26 Jul 2021

The journey started at the Atlanta 1996 Olympic Games; in Tokyo, Nigeria’s Olufunke Oshonaike was on duty yet again, as she has done many times on the African continent, creating a moment of history.

by Ian Marshall

In Japan’s capital city, she became the first woman to compete in the table tennis events in seven Olympic Games, the occasion being marked by a presentation held in the Metropolitan Gymnasium on Monday 26th July.

Present for the occasion was compatriot Segun Toriola, Belgium’s Jean-Michel Saive, Croatia’s Zoran Primorac and Sweden’s Jörgen Persson, all players who have plied their skills in seven Olympic Games. The award was presented by Thomas Weikert, ITTF President.

Competing in the Olympic Games has been a major challenge, most certainly Olufunke Oshonaike, a lady with a most outgoing personality, has lined up in the presence of illustrious company.

In 1996 in Atlanta, she finished in fourth place in her initial phase group behind DPR Korea’s Kim Hyon Hui, Germany’s Jie Schöpp and Russia’s Elena Timina. Four years later, when the initial phase was also organised in the group format, she finished next in line to Japan’s Rinko Sakata and Australia’s Miao Miao.

Later at the Athens 2004 Olympic Games, the group stage had been disbanded, it was knock-out from the very start. Notably she beat Chilean pen-holder Berta Rodriguez before losing to Hungary’s highly talented Krisztina Toth.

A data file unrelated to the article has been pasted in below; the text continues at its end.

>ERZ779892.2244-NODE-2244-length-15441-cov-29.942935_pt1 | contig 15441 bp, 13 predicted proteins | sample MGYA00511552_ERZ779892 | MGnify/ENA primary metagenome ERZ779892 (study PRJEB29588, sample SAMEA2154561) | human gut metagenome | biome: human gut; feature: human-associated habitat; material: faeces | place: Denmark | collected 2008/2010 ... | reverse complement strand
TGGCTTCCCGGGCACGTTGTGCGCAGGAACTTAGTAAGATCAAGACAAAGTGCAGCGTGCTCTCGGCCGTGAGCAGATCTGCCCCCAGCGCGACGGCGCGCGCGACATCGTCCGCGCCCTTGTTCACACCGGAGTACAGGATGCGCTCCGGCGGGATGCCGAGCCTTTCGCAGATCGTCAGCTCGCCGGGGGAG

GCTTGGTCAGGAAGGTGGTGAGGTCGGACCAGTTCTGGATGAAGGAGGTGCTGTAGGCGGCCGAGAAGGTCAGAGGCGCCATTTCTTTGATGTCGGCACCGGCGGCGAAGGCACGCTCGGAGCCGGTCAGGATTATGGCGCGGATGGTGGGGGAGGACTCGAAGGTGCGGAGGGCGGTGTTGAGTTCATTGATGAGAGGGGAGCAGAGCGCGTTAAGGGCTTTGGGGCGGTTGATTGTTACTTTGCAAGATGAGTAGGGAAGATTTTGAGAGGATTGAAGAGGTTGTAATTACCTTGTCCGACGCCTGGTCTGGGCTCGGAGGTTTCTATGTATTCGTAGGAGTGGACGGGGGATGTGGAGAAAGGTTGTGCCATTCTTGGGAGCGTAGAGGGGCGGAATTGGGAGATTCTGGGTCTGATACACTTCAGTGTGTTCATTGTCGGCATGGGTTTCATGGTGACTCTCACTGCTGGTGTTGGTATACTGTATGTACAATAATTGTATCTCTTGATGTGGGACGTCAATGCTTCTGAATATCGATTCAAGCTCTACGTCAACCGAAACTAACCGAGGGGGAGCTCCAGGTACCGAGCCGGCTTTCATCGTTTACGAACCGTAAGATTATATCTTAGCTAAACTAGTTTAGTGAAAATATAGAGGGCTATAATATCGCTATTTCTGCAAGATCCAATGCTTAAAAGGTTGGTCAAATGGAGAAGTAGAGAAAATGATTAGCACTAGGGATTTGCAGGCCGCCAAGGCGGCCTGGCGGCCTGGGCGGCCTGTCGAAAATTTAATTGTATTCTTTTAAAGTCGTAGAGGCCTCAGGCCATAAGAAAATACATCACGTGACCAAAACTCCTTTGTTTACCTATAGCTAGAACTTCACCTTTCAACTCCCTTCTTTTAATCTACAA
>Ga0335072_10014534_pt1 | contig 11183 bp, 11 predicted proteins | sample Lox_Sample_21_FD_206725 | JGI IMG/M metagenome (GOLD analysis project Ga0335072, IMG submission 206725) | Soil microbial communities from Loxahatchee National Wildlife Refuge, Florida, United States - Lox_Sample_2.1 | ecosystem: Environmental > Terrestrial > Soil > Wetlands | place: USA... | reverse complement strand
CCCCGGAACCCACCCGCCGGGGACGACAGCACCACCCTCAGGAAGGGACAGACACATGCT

Four years later in Beijing, Olufunke Oshonaike did not compete in the women’s singles but was on women’s team duty alongside Bose Kaffo and Cecilia Offiong; fourth position in the group phase was the outcome.

Fast forward to London in 2012, it back to women’s singles duty. She accounted for Iran’s Neda Shahsavari, prior to experiencing defeat at the hands of Italy’s Wenling Tan Monfardini.

A most creditable performance in England’s capital city, it was the same in 2016 in Rio de Janeiro. She overcame Lebanon’s Mariana Sahakian, before Puerto Rico’s Adriana Diaz ended adventures.

Alas in Tokyo it was a preliminary round exit, beaten by Liu Juan of the United States.

Nevertheless, Olufunke Oshonaike was not down hearted.

“I played good, I had some problems with my left leg, but she was better than me; I’m so happy to be playing in the Olympics again. I lost, it’s sad but to be competing to see all the athletes happy, it’s something that’s hard to describe.” Olufunke Oshonaike

Does an eighth appearance beckon? Olufunke Oshonaike may be present in Paris in 2024 but she was crystal clear, as a spectator, not player!

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